Dielectric Spectroscopy: Choosing the Right Approach - Pharmaceutical Technology

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PharmTech Europe

Dielectric Spectroscopy: Choosing the Right Approach
This tutorial paper is meant to aid in dielectric-sensor selection

Pharmaceutical Technology
Volume 9, Issue 32, pp. 8293

The US Food and Drug Administration's process analytical technology (PAT) initiative reflects the need for improved quality control in the pharmaceutical industry. As the complexity of pharmaceutical products increases, quality control becomes more costly and difficult. New analytical instrumentation should be developed to address the quality control problems associated with more complex pharmaceutical products. Dielectric spectroscopy, one of many process analytical technologies, has been used for several decades. As any other technology, it is continuously evolving. New instrumentation, algorithms, and materials broaden the applicability and capabilities of this method. Selecting the optimal architecture for a sensing system intended for each specific application requires a good understanding of main principles and engineering trade-offs common for this field. This article is written primarily for field practitioners who need to make a judicious choice of the best measurement technique for their application. Main principles and design features of dielectric sensors are discussed in the framework of pharmaceutical applications.

The range of potential applications of dielectric spectroscopy is quite broad. Virtually any physical process change leads to changes in dielectric properties of samples. Process variability is a primary concern for the pharmaceutical industry (1). Exposure to mechanical and thermal stress can cause a change in the physical properties of pharmaceuticals. Such variations are important to control because physical properties generally determine the efficacy of the drug. For instance, tablet coatings control the rate of drug delivery within the body of a patient (2–5) and influence the bioavailability of the drug. In addition, coatings protect the active ingredient from chemically harsh environments in the body (6). Similarly, API content in a given sample determines the potency of the drug. The drying process of pharmaceuticals is critical because 70% of global granulated pharmaceutical product is made using wet granulation (7). In wet granulation, liquid binding gels are used to facilitate bonding between active ingredients. At this stage, it is important to measure moisture because specific moisture levels are required for the formation of the correct-size granules. Further, in high-shear wet granulation methods, incorrect moisture levels can lead to a process-induced transformation (PIT) (8). In these transformations, the properties of the active ingredients can change, resulting in reduced efficacy.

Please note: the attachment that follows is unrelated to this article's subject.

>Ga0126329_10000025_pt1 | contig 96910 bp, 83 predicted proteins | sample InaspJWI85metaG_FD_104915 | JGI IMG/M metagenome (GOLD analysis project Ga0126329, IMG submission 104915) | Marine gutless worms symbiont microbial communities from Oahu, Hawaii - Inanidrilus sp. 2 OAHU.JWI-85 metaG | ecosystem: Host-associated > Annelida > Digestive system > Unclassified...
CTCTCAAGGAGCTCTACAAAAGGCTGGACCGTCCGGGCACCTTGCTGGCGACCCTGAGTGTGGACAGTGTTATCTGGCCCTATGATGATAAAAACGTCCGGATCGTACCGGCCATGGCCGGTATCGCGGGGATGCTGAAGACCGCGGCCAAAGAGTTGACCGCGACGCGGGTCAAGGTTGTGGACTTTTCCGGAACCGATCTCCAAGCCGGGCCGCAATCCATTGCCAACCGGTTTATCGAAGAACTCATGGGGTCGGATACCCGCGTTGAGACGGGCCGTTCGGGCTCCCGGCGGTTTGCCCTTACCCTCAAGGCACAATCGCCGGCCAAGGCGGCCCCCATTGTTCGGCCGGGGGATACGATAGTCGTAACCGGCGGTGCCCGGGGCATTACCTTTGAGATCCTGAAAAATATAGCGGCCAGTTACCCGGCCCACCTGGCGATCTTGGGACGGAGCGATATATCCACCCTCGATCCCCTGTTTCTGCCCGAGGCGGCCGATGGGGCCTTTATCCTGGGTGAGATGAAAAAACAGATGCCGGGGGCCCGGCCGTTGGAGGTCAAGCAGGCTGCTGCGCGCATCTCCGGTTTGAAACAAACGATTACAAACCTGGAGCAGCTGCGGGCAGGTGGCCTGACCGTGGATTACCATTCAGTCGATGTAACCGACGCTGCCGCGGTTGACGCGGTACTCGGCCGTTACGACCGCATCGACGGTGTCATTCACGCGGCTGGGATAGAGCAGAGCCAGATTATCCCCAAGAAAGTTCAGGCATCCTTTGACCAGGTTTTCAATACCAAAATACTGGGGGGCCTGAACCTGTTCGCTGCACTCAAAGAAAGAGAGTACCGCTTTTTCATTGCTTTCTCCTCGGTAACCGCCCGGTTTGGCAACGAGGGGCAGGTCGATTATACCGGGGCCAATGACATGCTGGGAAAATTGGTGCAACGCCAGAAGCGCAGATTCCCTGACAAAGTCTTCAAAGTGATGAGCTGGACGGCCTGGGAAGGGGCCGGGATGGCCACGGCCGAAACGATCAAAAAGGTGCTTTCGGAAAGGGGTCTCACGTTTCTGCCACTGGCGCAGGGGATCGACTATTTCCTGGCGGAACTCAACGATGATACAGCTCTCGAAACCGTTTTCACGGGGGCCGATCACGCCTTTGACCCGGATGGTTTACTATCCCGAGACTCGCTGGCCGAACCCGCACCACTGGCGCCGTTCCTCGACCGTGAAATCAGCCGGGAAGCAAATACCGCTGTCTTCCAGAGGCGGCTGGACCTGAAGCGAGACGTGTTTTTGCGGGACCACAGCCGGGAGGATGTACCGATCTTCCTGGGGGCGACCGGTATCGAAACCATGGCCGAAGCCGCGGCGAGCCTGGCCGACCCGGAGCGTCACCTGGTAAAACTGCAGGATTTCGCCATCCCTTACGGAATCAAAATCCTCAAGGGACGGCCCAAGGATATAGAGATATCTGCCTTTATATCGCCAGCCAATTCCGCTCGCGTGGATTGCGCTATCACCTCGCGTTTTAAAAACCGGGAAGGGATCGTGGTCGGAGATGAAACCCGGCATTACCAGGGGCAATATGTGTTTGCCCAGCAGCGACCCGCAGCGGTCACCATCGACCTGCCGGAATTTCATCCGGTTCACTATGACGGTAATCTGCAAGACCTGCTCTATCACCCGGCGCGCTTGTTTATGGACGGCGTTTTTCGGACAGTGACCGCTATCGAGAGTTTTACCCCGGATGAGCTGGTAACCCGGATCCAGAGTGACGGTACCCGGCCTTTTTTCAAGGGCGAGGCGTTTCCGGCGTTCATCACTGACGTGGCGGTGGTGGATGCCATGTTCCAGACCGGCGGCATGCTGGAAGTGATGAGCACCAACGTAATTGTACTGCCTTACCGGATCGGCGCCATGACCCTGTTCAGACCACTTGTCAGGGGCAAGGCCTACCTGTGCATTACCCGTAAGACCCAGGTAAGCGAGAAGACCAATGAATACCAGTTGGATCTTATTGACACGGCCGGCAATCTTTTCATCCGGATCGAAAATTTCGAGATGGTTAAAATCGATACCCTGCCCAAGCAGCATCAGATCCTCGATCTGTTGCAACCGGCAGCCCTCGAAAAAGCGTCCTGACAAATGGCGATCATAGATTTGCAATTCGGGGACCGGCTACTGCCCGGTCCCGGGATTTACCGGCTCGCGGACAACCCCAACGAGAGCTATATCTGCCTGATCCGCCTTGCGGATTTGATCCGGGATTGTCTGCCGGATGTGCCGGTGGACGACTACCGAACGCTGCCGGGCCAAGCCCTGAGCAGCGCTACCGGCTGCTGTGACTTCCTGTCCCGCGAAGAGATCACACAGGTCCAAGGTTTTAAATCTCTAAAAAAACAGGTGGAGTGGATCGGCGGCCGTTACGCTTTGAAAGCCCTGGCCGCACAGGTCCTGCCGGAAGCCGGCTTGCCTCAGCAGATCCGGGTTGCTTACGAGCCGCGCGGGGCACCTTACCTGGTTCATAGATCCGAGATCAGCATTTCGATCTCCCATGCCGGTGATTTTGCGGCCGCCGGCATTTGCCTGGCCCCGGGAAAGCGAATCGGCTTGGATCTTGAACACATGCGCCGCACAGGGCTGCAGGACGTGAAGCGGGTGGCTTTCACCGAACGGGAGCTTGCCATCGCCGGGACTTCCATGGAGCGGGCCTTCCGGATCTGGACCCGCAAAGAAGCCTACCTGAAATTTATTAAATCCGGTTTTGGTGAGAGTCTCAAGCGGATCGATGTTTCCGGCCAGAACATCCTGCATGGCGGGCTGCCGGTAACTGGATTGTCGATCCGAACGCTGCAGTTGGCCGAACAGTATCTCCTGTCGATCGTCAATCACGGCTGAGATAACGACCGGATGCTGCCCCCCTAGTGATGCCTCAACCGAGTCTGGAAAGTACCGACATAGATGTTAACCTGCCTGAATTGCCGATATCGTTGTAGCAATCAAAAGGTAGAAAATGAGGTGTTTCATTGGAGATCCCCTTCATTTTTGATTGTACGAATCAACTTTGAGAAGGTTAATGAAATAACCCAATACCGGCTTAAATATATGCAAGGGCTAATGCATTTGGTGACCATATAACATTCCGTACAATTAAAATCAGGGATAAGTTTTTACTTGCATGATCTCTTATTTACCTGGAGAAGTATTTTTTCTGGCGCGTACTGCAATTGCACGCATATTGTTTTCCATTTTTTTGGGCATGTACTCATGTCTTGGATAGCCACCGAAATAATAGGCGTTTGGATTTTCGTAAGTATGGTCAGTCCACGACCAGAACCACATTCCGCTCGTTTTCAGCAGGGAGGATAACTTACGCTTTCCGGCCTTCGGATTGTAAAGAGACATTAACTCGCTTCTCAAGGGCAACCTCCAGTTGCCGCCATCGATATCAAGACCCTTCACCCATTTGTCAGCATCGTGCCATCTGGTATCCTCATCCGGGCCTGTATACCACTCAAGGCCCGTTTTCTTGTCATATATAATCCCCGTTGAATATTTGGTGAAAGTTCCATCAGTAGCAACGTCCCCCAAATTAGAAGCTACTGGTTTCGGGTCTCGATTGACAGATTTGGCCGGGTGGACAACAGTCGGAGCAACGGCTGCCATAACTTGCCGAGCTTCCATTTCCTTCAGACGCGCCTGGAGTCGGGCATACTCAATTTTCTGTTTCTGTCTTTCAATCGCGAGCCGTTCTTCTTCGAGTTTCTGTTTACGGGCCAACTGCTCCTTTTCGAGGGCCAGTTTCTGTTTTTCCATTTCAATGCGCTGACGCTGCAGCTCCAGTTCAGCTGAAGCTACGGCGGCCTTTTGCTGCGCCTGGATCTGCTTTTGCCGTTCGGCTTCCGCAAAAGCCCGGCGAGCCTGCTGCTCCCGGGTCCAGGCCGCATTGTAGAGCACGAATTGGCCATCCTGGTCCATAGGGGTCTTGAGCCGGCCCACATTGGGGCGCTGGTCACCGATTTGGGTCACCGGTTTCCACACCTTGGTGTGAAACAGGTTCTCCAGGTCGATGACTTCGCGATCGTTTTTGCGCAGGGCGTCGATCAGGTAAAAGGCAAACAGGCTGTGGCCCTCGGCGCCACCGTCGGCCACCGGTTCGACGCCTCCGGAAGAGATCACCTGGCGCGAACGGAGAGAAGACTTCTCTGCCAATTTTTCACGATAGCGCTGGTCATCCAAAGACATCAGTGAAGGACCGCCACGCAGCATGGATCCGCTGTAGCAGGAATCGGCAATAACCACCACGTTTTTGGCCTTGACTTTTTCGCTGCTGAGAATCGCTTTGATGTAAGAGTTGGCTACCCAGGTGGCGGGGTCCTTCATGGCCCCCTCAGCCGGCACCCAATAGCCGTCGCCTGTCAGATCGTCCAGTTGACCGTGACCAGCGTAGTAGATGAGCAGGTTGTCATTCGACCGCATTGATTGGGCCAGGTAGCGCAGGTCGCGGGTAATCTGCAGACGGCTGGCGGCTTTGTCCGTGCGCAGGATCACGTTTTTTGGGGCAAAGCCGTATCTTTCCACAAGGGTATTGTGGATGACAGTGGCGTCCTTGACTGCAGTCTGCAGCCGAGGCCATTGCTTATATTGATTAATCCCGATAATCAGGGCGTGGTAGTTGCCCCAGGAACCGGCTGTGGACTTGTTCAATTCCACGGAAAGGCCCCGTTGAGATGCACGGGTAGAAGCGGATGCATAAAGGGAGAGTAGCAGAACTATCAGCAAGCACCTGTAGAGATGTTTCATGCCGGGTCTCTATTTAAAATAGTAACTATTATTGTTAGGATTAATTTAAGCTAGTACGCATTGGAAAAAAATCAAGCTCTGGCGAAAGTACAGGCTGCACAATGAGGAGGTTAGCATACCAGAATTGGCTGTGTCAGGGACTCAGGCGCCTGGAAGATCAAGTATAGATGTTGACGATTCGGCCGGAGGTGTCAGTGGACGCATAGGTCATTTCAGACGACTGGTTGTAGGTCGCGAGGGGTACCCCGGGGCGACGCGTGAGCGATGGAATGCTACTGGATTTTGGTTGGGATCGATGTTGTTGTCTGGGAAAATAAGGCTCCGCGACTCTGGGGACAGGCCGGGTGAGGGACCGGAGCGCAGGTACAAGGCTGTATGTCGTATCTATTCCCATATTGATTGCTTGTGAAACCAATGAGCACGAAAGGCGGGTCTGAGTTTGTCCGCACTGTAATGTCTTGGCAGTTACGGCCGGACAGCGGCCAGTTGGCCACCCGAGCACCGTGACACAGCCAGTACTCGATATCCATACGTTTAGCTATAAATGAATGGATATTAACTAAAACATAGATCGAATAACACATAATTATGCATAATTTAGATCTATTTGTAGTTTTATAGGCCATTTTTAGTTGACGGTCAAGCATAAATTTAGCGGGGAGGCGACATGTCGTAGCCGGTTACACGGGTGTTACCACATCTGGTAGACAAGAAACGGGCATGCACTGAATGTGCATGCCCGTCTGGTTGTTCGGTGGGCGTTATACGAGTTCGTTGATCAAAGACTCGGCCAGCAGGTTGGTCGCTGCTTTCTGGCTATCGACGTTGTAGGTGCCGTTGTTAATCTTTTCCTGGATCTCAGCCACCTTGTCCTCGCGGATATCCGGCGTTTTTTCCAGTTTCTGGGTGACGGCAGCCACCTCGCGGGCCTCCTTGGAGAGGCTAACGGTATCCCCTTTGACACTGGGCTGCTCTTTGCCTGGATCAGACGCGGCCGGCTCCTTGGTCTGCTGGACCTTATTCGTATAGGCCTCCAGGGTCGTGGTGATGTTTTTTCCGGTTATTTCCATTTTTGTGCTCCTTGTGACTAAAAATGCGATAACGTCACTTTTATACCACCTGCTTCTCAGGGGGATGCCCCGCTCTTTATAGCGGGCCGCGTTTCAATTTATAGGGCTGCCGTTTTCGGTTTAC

Overview of sensing methods

Process analytical technologies. A number of sensing technologies can be used to detect physical properties of pharmaceuticals. Most commonly used technologies include near infrared spectroscopy (NIR) and Raman spectroscopy. Digital imaging methods, optical methods, and dielectric spectroscopy also are used to measure various physical properties.

NIR spectroscopy is widely used to measure API content, distribution of contaminants, moisture content, and polymorphism determination (9). Similarly, Raman spectroscopy has demonstrated success in measuring pharmaceutical reaction times, polymorphism, and differences between solid-state forms (8).

Digital imaging methods are used to monitor particle size in pharmaceutical powders (10). Optical methods have been used for inspection of tablet coatings (6), measurement of constituent concentration of pharmaceutical powder mixtures (11), and quantitative analyses of ascorbic acid in pharmaceuticals (11, 12). For example, laser induced breakdown spectroscopy (LIBS) is used to measure coating thickness of tablets (13).

Previous work using dielectric spectroscopy. Dielectric spectroscopy is a promising method to study physical properties of pharmaceutical solutions, colloids, microcapsules, gels, and emulsions. Craig provides a thorough review of these applications (14), which are summarized in this section.

Pharmaceutical solutions are important because the solubility of a drug in the solvent directly influences its rate of disassociation in the body, which in turn impacts bioavailability. Dielectric properties such as the static dielectric constant of solutions has been used to study the solubility of cosolvent systems, reaction rates of pharmaceutical solutions, and drug stability (14).

Colloids are two-phase systems that consist of particles suspended in a medium. Each particle in a colloidal solution has an electrical layer surrounding it that determines the stability of the system by affecting the aggregation or disassociation of colloidal particles. As a result of these forces, dielectric response of colloidal solutions provides information about particle size in the colloidal solutions. For example, a study conducted by Paul and Vogey suggested an inverse-square dependency between particle radius and dielectric relaxation frequency of the medium (15). This relationship is illustrated in the following equation:

in which D is the diffusion coefficient of counterions with a particle radius of a, and f c is the loss peak frequency. The inverse-square relationship between relaxation frequency and particle radius was confirmed in a subsequent study (16).


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